How to Fix Four of the Most Common Car Problems

Simple fixes for leaky radiators, dead batteries, and getting locked out.

As much as automobile manufacturers try hard to make their cars as problem-free as possible, chances are, you’ll run into one of the a few common car problems. Taking a few preventative measures and being prepared to deal with these issues will save you time, money, and a headache down the road.

Replacing a Dead Battery

To replace a dead battery, use a socket wrench to loosen and remove the negative terminal first. Next, loosen and remove the positive terminal. Undo any brackets that might be in the way of the battery, and then lift the battery up and out of the battery tray. Seat the new battery into the tray and reattach any brackets you may have removed, but connect the positive terminal first before connecting the negative terminal.

Fixing up a Leaky Radiator

First, find out where the coolant is leaking from. If you’re lucky, you may only have to replace a split or dry-rotted radiator hose. If you see the leak originating directly from the radiator itself, you’ll have to have the entire radiator replaced.

Of course, you could patch the radiator up with epoxy or add sealant/stop-leak to the radiator as a temporary measure until you can have it replaced, but neither solution should be treated as a long-term fix. Simply follow the instructions on the bottle when adding the sealant or stop-leak to your coolant.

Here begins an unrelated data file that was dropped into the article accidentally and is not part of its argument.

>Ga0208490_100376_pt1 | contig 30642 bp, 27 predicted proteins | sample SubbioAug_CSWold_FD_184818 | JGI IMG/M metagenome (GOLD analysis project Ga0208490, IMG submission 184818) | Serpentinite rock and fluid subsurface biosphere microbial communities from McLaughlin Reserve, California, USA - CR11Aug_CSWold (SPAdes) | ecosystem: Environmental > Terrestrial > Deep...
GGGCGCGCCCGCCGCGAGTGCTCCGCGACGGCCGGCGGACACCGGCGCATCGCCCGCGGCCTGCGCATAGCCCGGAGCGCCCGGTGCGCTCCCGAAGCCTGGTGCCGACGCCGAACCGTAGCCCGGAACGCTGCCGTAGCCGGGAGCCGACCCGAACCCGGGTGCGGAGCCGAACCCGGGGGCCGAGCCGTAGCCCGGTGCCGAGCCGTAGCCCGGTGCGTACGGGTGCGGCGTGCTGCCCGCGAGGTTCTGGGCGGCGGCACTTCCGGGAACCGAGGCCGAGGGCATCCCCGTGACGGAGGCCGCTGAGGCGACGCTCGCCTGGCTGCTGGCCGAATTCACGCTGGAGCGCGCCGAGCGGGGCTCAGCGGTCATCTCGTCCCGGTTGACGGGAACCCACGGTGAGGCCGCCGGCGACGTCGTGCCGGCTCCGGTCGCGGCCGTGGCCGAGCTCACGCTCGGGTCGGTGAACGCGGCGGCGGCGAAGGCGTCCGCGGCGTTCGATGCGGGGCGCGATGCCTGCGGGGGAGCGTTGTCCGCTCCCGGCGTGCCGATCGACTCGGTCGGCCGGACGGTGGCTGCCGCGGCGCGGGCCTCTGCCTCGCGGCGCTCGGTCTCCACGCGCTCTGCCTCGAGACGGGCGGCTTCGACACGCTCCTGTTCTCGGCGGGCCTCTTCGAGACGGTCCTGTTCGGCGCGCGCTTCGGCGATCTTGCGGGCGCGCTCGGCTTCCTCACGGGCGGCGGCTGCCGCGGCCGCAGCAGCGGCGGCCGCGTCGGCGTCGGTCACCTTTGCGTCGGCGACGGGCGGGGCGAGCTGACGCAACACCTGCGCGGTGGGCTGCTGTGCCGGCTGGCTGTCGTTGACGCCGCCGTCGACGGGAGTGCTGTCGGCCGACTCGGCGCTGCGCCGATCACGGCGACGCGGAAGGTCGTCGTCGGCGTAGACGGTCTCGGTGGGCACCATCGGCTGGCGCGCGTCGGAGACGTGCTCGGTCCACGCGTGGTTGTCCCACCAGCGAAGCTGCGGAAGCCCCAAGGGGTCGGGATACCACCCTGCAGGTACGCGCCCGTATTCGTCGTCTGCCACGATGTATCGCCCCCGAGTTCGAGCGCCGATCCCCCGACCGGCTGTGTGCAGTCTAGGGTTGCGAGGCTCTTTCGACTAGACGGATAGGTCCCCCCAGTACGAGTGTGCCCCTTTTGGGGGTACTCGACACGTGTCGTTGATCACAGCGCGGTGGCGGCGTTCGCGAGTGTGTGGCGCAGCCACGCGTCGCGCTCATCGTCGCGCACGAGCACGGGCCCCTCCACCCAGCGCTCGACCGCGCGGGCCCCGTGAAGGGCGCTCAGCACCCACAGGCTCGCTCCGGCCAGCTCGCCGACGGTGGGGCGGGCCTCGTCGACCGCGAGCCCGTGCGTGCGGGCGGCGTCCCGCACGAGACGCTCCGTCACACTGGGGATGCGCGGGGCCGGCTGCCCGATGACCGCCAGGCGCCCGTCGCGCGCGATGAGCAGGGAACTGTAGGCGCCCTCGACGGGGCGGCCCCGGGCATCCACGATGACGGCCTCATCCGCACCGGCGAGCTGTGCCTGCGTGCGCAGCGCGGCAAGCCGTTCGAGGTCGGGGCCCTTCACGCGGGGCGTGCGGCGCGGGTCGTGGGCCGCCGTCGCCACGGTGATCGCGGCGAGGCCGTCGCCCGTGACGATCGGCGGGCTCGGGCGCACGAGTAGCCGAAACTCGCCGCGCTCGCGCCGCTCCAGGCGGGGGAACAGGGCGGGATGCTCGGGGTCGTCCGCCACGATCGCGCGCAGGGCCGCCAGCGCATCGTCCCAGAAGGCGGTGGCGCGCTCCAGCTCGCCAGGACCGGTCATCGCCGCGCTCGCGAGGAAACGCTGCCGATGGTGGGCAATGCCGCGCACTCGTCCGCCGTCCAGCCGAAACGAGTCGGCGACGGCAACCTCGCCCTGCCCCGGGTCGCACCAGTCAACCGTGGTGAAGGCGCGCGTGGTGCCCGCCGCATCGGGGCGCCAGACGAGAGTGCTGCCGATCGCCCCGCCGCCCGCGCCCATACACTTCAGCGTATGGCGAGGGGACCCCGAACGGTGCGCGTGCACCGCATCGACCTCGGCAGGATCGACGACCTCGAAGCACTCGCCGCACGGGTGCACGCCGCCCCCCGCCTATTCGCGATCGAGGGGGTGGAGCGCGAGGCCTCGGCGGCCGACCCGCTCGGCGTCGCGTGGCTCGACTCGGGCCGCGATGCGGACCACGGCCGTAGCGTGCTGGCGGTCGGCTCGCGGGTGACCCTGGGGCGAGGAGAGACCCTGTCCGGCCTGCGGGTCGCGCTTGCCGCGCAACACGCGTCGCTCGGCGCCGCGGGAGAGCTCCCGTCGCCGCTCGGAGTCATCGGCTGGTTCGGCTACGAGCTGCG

Replacing a Blown Headlamp

Crack open your car’s owner’s manual and find out which type of bulb your car needs and how to access it. To replace the bulb, it’s usually a matter of undoing an electrical connector or two, unlocking the bulb from its socket by hand and putting the new bulb in its place.

Getting Locked Out of Your Car

The best way to get back into your vehicle is to have a spare key in a nearby, safe place. Barring that, there’s a handy trick for getting into your locked car. John Thurston, a specialist from Fairfield Locksmith, says you can straighten out a wire hanger and bend it so that it reaches into the vehicle and towards the lock/unlock button. Carefully thread the wire hanger between the rubber molding and the window, making sure not to damage the molding. Finally, hook the hanger so that it catches onto the door button and slowly pull upwards. If all else fails, there is likely a professional locksmith in your area that will be available to assist you.

These tips can help you get your car back on the road when you need it most. Just don’t forget this most important safety rule – do not attempt to work on your car when it’s running or immediately after you’ve turned it off. This puts you at risk of burns and other injury. Keep safe, and stay prepared by remembering these tips and repair methods.

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